LTI/ZTI PowerShell: Using PowerShell in Task Sequences

Now that we’re in the golden age of PowerShell many administrators will want to take advantage of its features in their deployments. With Lite/Zero-Touch you can do this by using the Run PowerShell Script task sequence step. The great thing is that now any PowerShell script that works in the OS can be coded to run in a task sequence.

This post demonstrates the simplest example of how to run a PowerShell script from within a task sequence. I’ll explain Parameters, Variables, logs, ZTIUtility.psm1 etc in future articles but right now I’m just going to keep it simple.

First, create a simple script.

Write-Output “Hello World” | Out-File $Home\Desktop\Hello.txt

This script outputs the phrase “Hello World” to a text file on the desktop. The reason we’re  outputting to a file is that the console is hidden during a task sequence and a pop-up box will halt the process.

Next, save the script in my deployment share in the scripts folder and call it ZTI-HelloWorld.ps1

Now create a basic Post-OS task sequence and add a the Run PowerShell Script task sequence step.

Run PowerShell Script

Modify the Task Sequence Step and add this command


Task Sequence Step

The %SCRIPTROOT% variable points to the Scripts folder on the deployment share or the script folder in the MDT package on SCCM.

Run this script on a test machine(as shown here.). This will create a file called Hello.txt on your desktop, the contents will say “Hello World”. MDT takes care of the Execution Policy for you by running the script unrestricted. MDT will also collect any errors returned by the script and store them in the deployment logs.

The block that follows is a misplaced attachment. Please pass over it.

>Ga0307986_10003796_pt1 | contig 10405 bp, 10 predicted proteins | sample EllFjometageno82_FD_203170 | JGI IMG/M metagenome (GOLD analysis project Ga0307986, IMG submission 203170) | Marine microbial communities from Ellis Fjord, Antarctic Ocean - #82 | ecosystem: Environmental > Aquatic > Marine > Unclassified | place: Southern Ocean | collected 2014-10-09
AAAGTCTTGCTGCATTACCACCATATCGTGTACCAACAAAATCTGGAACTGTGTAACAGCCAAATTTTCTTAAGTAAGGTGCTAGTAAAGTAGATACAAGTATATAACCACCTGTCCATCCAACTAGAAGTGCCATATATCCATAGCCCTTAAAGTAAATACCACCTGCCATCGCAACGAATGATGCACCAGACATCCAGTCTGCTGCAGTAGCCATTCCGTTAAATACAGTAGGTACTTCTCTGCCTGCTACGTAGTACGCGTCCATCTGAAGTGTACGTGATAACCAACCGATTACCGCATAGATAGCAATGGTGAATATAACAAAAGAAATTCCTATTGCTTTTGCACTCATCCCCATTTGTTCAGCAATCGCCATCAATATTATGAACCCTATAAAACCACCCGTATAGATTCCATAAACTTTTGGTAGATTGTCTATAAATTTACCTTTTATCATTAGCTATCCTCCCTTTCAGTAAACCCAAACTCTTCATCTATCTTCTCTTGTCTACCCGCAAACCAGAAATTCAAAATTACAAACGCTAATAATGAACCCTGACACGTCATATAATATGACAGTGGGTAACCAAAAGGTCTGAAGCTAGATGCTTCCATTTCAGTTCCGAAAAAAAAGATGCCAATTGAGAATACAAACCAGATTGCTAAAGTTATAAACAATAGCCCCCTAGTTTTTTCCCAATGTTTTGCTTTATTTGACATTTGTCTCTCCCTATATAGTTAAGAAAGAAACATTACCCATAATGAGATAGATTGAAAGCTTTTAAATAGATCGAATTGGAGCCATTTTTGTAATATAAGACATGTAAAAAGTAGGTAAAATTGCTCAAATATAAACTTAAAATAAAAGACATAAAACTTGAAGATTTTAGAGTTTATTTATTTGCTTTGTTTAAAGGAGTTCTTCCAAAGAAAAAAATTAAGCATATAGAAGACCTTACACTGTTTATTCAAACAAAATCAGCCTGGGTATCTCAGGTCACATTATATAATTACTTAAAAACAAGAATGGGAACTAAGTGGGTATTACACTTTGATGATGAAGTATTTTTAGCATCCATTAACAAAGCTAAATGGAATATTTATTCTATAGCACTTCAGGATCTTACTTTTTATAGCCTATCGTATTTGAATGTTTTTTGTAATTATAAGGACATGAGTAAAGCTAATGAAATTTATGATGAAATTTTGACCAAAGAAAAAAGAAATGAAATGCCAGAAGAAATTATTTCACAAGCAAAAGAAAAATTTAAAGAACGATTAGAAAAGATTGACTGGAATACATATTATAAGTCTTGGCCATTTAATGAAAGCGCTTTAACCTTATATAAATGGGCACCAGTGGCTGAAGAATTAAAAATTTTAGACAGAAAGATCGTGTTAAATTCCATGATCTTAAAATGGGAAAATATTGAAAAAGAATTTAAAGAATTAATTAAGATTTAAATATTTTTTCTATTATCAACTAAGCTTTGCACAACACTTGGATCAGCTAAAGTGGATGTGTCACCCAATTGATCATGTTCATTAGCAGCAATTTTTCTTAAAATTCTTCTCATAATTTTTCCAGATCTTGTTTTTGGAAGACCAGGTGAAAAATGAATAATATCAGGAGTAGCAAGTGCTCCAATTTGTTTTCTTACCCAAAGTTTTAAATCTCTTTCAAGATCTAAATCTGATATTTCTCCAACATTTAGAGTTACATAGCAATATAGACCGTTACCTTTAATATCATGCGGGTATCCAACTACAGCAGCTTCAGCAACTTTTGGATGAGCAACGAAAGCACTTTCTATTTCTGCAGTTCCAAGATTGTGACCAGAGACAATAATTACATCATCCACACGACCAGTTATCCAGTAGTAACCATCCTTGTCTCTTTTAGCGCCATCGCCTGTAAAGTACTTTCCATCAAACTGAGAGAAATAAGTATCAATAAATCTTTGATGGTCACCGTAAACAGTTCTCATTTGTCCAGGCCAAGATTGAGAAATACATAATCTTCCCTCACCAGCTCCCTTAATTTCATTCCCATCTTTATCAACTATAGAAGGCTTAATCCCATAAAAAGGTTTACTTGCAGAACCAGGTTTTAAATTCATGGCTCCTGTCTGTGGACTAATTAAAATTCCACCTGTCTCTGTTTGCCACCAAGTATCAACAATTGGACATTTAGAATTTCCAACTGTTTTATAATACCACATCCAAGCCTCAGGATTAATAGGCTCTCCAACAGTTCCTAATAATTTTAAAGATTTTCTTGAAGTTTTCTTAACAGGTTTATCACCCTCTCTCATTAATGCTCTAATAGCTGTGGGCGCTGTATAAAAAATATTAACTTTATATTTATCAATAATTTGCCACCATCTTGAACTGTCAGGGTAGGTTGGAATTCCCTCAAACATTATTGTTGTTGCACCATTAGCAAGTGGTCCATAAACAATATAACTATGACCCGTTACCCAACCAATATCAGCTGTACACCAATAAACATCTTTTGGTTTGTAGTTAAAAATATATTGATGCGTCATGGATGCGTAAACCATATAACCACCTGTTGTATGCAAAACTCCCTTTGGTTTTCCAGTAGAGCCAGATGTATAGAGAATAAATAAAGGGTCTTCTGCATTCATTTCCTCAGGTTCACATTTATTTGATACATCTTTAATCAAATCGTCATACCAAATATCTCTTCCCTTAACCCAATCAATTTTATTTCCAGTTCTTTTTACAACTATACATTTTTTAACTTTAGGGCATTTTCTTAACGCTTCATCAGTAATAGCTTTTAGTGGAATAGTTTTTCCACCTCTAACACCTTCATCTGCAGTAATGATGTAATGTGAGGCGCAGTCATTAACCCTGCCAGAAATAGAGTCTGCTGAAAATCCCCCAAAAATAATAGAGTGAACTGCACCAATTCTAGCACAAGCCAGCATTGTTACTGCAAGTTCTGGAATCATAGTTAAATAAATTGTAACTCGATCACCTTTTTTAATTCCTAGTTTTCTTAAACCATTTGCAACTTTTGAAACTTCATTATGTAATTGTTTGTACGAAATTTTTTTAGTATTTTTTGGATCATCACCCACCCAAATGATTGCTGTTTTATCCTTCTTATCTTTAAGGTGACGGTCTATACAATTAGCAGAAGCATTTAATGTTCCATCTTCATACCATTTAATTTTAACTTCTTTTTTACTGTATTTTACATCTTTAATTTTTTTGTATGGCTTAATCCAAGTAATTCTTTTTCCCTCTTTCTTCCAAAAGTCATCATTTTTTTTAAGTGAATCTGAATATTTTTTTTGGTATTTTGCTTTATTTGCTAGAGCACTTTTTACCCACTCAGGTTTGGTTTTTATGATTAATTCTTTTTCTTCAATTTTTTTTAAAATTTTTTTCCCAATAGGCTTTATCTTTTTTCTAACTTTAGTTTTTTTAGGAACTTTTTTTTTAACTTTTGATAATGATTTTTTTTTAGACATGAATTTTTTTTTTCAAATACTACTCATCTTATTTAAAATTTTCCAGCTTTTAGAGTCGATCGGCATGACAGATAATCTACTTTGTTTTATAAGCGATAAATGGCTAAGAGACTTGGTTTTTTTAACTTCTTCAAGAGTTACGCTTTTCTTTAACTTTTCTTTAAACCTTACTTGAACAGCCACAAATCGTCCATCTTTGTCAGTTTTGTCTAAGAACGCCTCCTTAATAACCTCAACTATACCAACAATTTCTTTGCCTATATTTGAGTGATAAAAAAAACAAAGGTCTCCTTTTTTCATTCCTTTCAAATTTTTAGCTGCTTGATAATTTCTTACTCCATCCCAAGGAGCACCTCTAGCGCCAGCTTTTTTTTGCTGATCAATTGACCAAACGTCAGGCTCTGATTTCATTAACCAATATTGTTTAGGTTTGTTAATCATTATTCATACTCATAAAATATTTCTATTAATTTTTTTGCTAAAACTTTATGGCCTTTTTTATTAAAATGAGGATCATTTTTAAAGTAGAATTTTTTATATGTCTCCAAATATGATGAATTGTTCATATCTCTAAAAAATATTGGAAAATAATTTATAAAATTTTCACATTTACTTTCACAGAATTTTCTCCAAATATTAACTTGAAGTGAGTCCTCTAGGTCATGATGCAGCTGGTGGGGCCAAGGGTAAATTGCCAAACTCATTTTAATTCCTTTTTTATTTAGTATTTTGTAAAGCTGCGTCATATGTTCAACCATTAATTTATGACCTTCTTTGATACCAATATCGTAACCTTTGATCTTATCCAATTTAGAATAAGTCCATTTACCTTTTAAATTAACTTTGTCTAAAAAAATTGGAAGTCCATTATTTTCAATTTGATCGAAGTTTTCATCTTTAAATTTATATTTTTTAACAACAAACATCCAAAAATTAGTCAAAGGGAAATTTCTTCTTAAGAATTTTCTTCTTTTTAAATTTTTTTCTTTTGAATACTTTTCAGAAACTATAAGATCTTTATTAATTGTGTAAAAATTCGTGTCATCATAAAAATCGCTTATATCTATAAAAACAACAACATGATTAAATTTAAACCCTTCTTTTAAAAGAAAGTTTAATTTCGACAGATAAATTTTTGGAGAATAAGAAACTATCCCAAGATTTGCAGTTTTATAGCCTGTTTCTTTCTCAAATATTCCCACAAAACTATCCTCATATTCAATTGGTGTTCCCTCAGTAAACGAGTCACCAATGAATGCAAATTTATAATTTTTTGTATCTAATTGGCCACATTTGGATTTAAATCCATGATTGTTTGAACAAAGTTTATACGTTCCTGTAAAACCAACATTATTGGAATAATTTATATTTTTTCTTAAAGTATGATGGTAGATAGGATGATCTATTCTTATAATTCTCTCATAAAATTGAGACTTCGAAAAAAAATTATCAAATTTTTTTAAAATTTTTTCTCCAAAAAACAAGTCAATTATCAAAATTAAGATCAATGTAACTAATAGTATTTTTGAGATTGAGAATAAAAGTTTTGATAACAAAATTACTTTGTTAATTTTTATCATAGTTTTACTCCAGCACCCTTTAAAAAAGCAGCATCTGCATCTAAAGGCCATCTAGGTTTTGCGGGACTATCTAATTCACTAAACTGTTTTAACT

Next I’ll post an article about parameters and using variables from the CustomSettings.ini.


About Andrew Barnes

A Scripting and Deployment Specialist.
This entry was posted in Deployment, MDT 2010, MDT 2012, PowerShell, SCCM, Scripting and tagged , , , . Bookmark the permalink.

4 Responses to LTI/ZTI PowerShell: Using PowerShell in Task Sequences

  1. Tom Thompson says:

    When running PowerShell scripts like this do you have to worry about the script-executionpolicy? Or does MDT set it for you?


  2. GaryK says:

    I am finding this doesn’t work in our environment. It seems if your domain has a powershell execution policy in place, either unrestricted or remotesigned, MDT is not able to change the execution policy because group policy over-rides it. Even if the policy is unrestricted, the script stops, prompting for an ‘R’ for Run anyway. Do you have no execution policies set in your domain? Have you seen this problem before or have a solution?


    • The default execution policy is restricted. If you feel you need to stop rogue scripts then use this policy. I’m working in a large banking organisation with over 300,000 clients and they don’t feel the need to enforce the default execution policy. I’d ask your security to rethink this and let them know it’s interfering with your deployments.

      In the meantime, move your domain join after your scripts if you can.



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